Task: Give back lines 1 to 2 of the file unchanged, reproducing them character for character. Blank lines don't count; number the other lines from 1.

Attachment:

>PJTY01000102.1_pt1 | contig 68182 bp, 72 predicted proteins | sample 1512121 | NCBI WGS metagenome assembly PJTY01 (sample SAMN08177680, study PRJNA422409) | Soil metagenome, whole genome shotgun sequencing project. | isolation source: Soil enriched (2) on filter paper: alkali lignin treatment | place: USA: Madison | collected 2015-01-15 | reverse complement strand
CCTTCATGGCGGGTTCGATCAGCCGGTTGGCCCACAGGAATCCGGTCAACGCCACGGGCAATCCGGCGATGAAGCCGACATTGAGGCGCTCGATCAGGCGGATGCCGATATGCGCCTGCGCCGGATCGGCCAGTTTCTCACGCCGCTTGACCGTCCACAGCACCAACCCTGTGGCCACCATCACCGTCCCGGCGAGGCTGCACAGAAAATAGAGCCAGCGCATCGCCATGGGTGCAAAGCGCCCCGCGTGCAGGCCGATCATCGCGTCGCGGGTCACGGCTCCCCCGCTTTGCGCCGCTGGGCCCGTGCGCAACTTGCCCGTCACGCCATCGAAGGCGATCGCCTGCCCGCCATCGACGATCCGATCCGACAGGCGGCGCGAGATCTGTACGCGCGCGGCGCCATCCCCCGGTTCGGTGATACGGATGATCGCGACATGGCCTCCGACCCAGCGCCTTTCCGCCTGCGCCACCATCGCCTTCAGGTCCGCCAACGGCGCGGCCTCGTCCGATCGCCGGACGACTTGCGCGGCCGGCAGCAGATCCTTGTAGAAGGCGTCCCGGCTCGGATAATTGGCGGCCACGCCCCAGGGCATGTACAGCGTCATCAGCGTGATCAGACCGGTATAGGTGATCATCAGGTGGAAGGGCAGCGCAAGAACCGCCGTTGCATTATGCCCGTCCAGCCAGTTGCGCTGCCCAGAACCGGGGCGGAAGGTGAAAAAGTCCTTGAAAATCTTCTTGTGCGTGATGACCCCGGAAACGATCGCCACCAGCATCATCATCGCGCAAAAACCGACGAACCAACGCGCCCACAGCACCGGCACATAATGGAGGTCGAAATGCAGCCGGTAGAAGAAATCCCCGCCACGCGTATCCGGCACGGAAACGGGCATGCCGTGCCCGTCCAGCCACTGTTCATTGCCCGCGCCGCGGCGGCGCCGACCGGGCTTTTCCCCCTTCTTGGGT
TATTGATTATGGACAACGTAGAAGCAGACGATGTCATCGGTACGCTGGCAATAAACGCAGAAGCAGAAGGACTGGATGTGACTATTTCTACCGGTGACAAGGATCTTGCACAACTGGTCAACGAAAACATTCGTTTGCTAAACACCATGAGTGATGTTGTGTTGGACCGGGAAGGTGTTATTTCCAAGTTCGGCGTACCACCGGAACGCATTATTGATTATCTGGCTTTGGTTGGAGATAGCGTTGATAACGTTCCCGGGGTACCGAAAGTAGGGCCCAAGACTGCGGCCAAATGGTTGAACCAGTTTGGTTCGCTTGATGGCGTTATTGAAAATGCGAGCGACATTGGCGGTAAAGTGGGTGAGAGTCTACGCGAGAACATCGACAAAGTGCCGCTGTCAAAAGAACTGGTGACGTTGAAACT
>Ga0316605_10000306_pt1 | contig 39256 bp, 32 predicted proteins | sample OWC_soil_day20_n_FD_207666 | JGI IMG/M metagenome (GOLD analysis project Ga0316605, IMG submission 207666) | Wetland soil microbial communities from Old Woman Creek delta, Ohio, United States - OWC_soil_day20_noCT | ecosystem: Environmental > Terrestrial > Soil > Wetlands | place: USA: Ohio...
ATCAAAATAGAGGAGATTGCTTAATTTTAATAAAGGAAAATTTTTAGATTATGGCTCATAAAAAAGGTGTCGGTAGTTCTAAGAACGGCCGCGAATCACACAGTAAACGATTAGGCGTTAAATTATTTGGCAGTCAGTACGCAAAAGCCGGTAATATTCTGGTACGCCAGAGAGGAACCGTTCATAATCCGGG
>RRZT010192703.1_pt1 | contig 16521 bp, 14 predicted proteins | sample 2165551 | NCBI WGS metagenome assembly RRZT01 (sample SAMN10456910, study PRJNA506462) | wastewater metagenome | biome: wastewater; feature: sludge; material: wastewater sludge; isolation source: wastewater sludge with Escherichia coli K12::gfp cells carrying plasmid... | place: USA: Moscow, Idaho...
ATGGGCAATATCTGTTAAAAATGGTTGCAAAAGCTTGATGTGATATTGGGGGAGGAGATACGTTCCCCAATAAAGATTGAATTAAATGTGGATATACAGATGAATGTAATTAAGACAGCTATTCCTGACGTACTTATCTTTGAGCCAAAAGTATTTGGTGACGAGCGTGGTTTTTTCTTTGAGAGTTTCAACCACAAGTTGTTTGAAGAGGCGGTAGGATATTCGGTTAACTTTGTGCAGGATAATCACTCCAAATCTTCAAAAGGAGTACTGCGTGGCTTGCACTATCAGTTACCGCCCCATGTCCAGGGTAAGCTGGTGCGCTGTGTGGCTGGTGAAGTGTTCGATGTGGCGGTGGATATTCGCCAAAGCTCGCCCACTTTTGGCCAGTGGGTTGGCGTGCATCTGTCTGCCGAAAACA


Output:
>PJTY01000102.1_pt1 | contig 68182 bp, 72 predicted proteins | sample 1512121 | NCBI WGS metagenome assembly PJTY01 (sample SAMN08177680, study PRJNA422409) | Soil metagenome, whole genome shotgun sequencing project. | isolation source: Soil enriched (2) on filter paper: alkali lignin treatment | place: USA: Madison | collected 2015-01-15 | reverse complement strand
CCTTCATGGCGGGTTCGATCAGCCGGTTGGCCCACAGGAATCCGGTCAACGCCACGGGCAATCCGGCGATGAAGCCGACATTGAGGCGCTCGATCAGGCGGATGCCGATATGCGCCTGCGCCGGATCGGCCAGTTTCTCACGCCGCTTGACCGTCCACAGCACCAACCCTGTGGCCACCATCACCGTCCCGGCGAGGCTGCACAGAAAATAGAGCCAGCGCATCGCCATGGGTGCAAAGCGCCCCGCGTGCAGGCCGATCATCGCGTCGCGGGTCACGGCTCCCCCGCTTTGCGCCGCTGGGCCCGTGCGCAACTTGCCCGTCACGCCATCGAAGGCGATCGCCTGCCCGCCATCGACGATCCGATCCGACAGGCGGCGCGAGATCTGTACGCGCGCGGCGCCATCCCCCGGTTCGGTGATACGGATGATCGCGACATGGCCTCCGACCCAGCGCCTTTCCGCCTGCGCCACCATCGCCTTCAGGTCCGCCAACGGCGCGGCCTCGTCCGATCGCCGGACGACTTGCGCGGCCGGCAGCAGATCCTTGTAGAAGGCGTCCCGGCTCGGATAATTGGCGGCCACGCCCCAGGGCATGTACAGCGTCATCAGCGTGATCAGACCGGTATAGGTGATCATCAGGTGGAAGGGCAGCGCAAGAACCGCCGTTGCATTATGCCCGTCCAGCCAGTTGCGCTGCCCAGAACCGGGGCGGAAGGTGAAAAAGTCCTTGAAAATCTTCTTGTGCGTGATGACCCCGGAAACGATCGCCACCAGCATCATCATCGCGCAAAAACCGACGAACCAACGCGCCCACAGCACCGGCACATAATGGAGGTCGAAATGCAGCCGGTAGAAGAAATCCCCGCCACGCGTATCCGGCACGGAAACGGGCATGCCGTGCCCGTCCAGCCACTGTTCATTGCCCGCGCCGCGGCGGCGCCGACCGGGCTTTTCCCCCTTCTTGGGT